Aaron Hicks: Hicks has -3 DRS, 0 OAA, and -15.5 UZR/150 innings in 395 innings in center field but 3 DRS, 2 OAA, and 7.8 UZR/150 in 261.2 innings in left field. Everyone knows what Hicks is at the plate: he is about a league-average hitter (104 OPS+ since the start of 2019) who walks a lot and gets on base but without a ton of power or ability to hit for average. His defense in center has been slipping for years to the point that he is well below-average there, which has forced Aaron Judge to play much more in center than the Yankees would like. His defense in left has been much better, but his bat in a corner outfield spot would leave much to be desired.
Joey Gallo: His average exit velocity, which has never been below the 85th percentile, is in just the 36th percentile league wide. This comes despite a hard hit rate in the 89th percentile. This tells me that he has become even more boom or bust than ever. He is still striking out a ton and frequently hits the ball hard, but too often when he does make contact, it is just an easy popup for the defense. Indeed, his infield fly rate has jumped to 16.2% after having never been above 11.9% in his career. Gallo’s time with the Yankees seems to be in its final days, which would be the best for everybody involved.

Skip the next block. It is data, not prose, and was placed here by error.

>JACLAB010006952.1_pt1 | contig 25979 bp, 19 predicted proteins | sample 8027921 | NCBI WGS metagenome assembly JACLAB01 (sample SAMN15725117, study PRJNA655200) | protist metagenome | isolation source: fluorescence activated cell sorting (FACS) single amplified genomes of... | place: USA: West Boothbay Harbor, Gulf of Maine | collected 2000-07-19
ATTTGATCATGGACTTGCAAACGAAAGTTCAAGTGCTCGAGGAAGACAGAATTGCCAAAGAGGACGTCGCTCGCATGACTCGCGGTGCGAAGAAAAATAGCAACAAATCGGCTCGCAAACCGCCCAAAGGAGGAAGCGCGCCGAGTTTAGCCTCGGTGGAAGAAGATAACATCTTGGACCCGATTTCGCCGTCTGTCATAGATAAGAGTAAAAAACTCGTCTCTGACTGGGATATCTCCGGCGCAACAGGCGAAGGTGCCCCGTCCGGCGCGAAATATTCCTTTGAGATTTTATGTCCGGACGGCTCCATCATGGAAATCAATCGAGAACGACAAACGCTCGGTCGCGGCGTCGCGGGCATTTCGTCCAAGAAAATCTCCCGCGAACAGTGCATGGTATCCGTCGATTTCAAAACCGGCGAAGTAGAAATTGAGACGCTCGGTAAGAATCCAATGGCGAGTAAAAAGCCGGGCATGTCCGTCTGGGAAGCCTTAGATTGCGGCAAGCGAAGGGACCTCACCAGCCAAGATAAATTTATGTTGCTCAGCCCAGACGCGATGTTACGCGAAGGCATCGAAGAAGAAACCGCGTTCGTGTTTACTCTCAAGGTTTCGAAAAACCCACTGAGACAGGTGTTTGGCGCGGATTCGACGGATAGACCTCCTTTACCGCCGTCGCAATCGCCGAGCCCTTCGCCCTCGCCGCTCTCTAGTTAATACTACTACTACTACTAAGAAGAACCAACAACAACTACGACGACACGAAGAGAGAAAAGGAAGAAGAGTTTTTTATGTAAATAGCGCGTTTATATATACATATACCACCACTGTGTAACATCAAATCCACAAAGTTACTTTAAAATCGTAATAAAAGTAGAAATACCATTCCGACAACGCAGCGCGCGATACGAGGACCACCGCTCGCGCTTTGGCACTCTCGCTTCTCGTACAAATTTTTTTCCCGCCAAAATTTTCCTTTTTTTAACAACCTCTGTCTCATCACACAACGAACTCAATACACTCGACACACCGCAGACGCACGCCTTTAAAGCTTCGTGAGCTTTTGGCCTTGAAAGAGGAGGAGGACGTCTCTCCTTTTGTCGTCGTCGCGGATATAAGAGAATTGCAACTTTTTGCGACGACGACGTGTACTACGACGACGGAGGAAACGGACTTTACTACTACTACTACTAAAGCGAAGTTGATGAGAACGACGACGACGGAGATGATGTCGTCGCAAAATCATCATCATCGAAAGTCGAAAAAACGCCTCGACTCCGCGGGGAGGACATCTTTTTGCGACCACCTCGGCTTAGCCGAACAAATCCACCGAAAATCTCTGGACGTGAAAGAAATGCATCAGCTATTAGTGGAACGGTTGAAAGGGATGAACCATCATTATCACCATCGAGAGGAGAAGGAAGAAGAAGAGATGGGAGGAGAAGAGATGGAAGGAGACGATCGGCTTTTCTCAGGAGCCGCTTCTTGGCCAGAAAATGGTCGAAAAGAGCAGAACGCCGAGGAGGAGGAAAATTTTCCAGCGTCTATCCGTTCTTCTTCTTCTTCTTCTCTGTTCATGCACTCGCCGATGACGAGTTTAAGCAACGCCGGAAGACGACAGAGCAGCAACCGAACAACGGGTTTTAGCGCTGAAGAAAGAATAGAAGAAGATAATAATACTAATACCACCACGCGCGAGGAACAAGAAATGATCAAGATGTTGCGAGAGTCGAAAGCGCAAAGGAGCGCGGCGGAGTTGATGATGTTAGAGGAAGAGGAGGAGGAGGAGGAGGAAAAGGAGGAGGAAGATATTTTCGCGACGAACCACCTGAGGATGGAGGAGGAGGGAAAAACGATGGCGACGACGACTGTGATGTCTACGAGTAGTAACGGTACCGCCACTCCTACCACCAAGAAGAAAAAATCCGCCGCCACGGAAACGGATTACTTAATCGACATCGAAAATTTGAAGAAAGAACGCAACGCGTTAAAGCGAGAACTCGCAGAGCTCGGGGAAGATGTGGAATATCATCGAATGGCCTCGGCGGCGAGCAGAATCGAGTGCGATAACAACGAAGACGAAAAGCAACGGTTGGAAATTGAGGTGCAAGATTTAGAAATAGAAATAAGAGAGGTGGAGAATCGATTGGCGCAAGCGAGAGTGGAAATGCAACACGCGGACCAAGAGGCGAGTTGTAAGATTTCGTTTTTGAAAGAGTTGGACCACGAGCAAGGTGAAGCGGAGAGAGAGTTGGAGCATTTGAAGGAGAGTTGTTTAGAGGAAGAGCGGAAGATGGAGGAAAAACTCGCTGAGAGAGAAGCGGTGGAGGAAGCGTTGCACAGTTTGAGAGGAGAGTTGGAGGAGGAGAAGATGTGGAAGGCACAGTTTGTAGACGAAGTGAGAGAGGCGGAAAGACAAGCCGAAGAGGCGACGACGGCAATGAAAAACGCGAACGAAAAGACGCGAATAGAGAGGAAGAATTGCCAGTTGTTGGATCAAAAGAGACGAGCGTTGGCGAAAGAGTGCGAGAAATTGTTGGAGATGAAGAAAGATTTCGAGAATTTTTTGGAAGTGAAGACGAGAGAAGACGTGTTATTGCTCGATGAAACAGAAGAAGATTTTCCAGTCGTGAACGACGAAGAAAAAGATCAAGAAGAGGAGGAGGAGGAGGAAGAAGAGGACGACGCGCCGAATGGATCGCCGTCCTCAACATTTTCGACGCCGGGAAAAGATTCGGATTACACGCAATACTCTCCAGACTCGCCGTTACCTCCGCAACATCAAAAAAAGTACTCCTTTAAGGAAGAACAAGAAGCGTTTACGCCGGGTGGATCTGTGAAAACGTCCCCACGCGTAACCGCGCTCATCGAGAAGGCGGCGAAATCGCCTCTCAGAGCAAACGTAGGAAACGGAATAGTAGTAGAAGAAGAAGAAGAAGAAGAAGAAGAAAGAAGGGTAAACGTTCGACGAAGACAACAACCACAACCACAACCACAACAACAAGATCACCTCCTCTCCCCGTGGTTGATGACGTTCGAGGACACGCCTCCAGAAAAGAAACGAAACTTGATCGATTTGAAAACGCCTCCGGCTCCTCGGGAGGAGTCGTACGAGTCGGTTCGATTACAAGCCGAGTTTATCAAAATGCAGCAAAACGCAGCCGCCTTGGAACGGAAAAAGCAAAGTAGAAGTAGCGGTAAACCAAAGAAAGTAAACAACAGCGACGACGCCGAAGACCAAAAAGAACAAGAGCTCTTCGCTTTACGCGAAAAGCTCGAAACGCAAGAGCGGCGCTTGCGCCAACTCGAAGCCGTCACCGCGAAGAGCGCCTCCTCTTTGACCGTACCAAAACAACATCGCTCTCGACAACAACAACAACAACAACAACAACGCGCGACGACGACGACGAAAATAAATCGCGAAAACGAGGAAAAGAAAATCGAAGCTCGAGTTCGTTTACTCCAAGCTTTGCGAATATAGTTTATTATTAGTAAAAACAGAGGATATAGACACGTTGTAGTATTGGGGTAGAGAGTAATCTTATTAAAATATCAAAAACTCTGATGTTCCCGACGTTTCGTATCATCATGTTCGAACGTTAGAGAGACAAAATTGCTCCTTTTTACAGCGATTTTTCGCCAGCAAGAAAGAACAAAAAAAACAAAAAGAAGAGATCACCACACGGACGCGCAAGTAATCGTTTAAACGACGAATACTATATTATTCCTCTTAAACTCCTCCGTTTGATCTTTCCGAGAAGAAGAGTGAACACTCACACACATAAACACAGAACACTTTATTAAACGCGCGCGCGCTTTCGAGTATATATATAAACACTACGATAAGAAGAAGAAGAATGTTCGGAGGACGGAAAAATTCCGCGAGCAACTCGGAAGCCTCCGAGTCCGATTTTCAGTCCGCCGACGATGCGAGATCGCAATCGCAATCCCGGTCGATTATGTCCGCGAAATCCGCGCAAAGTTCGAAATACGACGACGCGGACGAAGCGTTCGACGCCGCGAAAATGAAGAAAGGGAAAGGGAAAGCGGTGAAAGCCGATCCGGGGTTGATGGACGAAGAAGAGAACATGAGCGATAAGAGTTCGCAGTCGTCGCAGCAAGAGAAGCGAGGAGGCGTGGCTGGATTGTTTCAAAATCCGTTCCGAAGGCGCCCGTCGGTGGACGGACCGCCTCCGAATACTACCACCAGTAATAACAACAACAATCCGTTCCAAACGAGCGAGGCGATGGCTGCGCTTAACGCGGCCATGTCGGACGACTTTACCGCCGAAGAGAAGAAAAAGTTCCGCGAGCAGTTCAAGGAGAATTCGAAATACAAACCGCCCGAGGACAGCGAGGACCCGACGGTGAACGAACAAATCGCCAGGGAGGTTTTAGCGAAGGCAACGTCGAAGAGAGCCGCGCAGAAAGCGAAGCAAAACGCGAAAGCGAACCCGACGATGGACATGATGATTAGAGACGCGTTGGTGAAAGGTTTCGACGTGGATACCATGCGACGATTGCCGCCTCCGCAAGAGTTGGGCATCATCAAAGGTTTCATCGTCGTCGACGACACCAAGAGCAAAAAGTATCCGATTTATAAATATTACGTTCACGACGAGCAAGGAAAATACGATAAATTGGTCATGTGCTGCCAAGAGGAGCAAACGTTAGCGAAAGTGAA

Matt Carpenter: His chase rate is just 17.0% which is below his career average of 18.9% and well below the league average of 28.4% There are almost too many Carpenter stats to count: career high in swing rate, pull rate, barrel rate, launch angle, hard-hit rate, and average exit velocity; lowest strikeout rate since 2018; lowest ground ball rate of his career. But what I love about what Carpenter has done is marry his newfound aggressive approach and revamped swing with continued excellent plate discipline. He is swinging more so than ever before and making the best contact of his career, but he has not done so with a reckless approach that sacrifices anything but swinging at the right pitches. Thus, his walk rate of 13.2% is right around his career average of 13.4% and his strikeout rate of 23.7% is his lowest since 2018.
Kyle Higashioka: Among hitters with at least 100 plate appearances, the negative .054 difference between his xwOBA (.301) and his wOBA (.247) is third-largest in the majors.. He is obviously not as bad as the 58 WRC+ that he has put up, and he should not underperform his expected statistics as dramatically moving forward, but this has been a disappointing season for Higgy. Many had him penciled in as the Yankees primary catcher before the emergence of Jose Trevino, but even with his exponential defense behind the plate, it looks like the time has passed for the 32 year-old to ever be the Yankees catcher.
Marwin Gonzalez: Gonzalez has joined the fly-ball revolution in his first season with the Yankees with a career high in average launch angle (19.2 degrees) and a career low in ground ball rate (33.2%). Those numbers are clear outliers from his career 11.1 degree launch angle and 46.1% ground ball rate. It has not led to much power with just 3 home runs and a .365 slugging percentage, but an 88 WRC+ and 0.5 fWAR through 128 plate appearances is fine for a versatile bench piece.